mindful living | mindful leading

Teaching life balance and collaborative leadership through mindfulness

Dr. Nicole Oliver Snyder’s expertise lies in the areas of holistic leadership and gender issues. In addition to teaching mindfulness through this website and podcast, is a writer, speaker, retreat developer, and leads as co-founder and senior minister of just church.

Dr. Snyder’s research established that the stereotypic masculine-style leadership is ineffective and damaging. Those who engage in mindfulness spiritual exercises (group and solo) will align more closely with gender-neutral sex-role attributes; and is supported by evidence from the fields of anthropology, neuroscience, behavioral science, and theology.

Dr. Snyder is author of Leading Together: Mindfulness and the Gender Neutral Zone, and specializes in teaching mindfulness leadership development, formative spirituality, counseling, and theology of social justice.

Read about Dr. Snyder's Educational and Professional Background

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Leading Together: Mindfulness and the Gender Neutral Zone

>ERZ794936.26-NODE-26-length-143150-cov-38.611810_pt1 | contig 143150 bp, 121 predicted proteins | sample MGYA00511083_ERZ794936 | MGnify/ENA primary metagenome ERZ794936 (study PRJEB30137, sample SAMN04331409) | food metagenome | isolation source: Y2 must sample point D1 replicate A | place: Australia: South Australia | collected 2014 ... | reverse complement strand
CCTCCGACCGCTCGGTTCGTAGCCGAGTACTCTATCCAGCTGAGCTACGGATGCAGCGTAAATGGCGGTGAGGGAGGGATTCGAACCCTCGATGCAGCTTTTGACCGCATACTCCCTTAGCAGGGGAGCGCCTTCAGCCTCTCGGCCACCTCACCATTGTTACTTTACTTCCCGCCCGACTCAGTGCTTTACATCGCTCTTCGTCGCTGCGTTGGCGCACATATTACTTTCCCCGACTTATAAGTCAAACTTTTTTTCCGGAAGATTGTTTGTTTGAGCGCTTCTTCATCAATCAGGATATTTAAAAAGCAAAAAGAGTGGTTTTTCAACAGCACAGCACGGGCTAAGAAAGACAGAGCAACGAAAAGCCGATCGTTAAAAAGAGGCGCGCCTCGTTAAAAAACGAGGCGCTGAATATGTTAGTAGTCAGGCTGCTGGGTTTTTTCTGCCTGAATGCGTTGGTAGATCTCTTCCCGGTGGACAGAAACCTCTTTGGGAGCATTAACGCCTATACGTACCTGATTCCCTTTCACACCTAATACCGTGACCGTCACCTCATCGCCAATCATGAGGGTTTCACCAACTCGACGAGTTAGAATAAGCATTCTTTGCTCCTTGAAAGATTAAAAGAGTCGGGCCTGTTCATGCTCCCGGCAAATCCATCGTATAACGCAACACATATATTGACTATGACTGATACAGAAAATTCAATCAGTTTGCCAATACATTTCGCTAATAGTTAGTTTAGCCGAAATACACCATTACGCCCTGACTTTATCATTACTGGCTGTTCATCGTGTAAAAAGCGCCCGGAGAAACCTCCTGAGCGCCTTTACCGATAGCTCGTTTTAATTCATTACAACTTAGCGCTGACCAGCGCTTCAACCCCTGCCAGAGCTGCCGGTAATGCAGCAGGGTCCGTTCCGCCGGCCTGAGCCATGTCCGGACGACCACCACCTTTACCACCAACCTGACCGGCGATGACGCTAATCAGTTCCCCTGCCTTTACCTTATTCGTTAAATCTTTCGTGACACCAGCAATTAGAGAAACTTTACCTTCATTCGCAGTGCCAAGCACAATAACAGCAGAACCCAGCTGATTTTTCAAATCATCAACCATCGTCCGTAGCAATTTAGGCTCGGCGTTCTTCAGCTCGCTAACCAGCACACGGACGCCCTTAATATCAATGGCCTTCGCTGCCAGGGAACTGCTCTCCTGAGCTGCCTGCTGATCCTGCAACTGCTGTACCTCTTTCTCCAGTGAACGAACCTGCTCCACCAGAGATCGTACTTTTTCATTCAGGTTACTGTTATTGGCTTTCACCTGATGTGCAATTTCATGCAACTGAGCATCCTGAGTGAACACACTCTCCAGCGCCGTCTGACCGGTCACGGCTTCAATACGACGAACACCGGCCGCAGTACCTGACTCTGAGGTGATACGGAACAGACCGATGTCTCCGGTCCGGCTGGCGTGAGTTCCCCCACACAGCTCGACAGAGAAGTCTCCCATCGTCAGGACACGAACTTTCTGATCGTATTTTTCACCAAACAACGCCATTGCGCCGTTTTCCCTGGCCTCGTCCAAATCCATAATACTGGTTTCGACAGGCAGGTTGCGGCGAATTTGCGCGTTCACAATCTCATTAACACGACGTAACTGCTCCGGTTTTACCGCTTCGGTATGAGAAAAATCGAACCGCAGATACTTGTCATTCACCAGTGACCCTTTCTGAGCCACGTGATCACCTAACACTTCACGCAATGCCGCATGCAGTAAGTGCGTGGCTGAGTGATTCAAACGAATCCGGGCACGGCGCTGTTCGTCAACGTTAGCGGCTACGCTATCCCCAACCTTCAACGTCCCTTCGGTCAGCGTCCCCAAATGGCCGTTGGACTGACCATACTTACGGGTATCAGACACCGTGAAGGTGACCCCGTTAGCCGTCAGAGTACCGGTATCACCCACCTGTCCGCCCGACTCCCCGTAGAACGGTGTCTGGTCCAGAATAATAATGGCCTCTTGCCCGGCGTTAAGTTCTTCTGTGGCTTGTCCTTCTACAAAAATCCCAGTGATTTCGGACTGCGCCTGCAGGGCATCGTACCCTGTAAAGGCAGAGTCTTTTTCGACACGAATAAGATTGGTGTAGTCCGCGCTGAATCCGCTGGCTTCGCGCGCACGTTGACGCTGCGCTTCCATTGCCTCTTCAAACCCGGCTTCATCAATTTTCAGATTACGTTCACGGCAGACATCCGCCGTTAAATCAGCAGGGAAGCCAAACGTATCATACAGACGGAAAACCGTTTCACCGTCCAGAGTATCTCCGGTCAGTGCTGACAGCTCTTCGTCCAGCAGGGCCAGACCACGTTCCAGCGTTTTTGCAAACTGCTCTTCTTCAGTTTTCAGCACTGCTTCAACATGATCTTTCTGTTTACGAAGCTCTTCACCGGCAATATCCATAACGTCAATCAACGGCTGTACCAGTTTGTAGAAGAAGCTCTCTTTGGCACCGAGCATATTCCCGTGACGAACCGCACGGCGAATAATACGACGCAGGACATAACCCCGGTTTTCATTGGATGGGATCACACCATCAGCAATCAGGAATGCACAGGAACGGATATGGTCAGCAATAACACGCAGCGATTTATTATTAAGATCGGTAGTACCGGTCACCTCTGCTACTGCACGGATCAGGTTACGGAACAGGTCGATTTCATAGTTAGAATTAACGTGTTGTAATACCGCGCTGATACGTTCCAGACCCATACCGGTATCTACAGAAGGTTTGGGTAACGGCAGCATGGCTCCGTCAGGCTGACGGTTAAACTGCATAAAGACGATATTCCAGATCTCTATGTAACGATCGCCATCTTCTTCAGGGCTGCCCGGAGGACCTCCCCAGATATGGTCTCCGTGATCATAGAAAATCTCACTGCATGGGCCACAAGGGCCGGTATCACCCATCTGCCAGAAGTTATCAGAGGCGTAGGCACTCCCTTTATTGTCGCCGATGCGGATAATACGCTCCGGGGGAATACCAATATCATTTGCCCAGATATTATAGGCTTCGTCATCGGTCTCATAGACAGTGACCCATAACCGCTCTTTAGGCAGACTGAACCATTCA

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Soong-Chan Rah

"Nicole Snyder provides insight into a form of spiritual formation and leadership development that moves us beyond gender stereotypes. Emerging generations will resonate with the call for balanced leadership and balanced lives that move us beyond the drive and ambition of a previous generation’s leadership dynamic."

Soong-Chan Rah
Author of Prophetic Lament and Return to Justice

Mindful, creative, leadership coaching.

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Mindfulness Podcast

Taste

continuing the 10-day mindfulness challenge to begin your Lenten season intention

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Smell and Memory

continuing the 10-day mindfulness challenge to begin your Lenten intention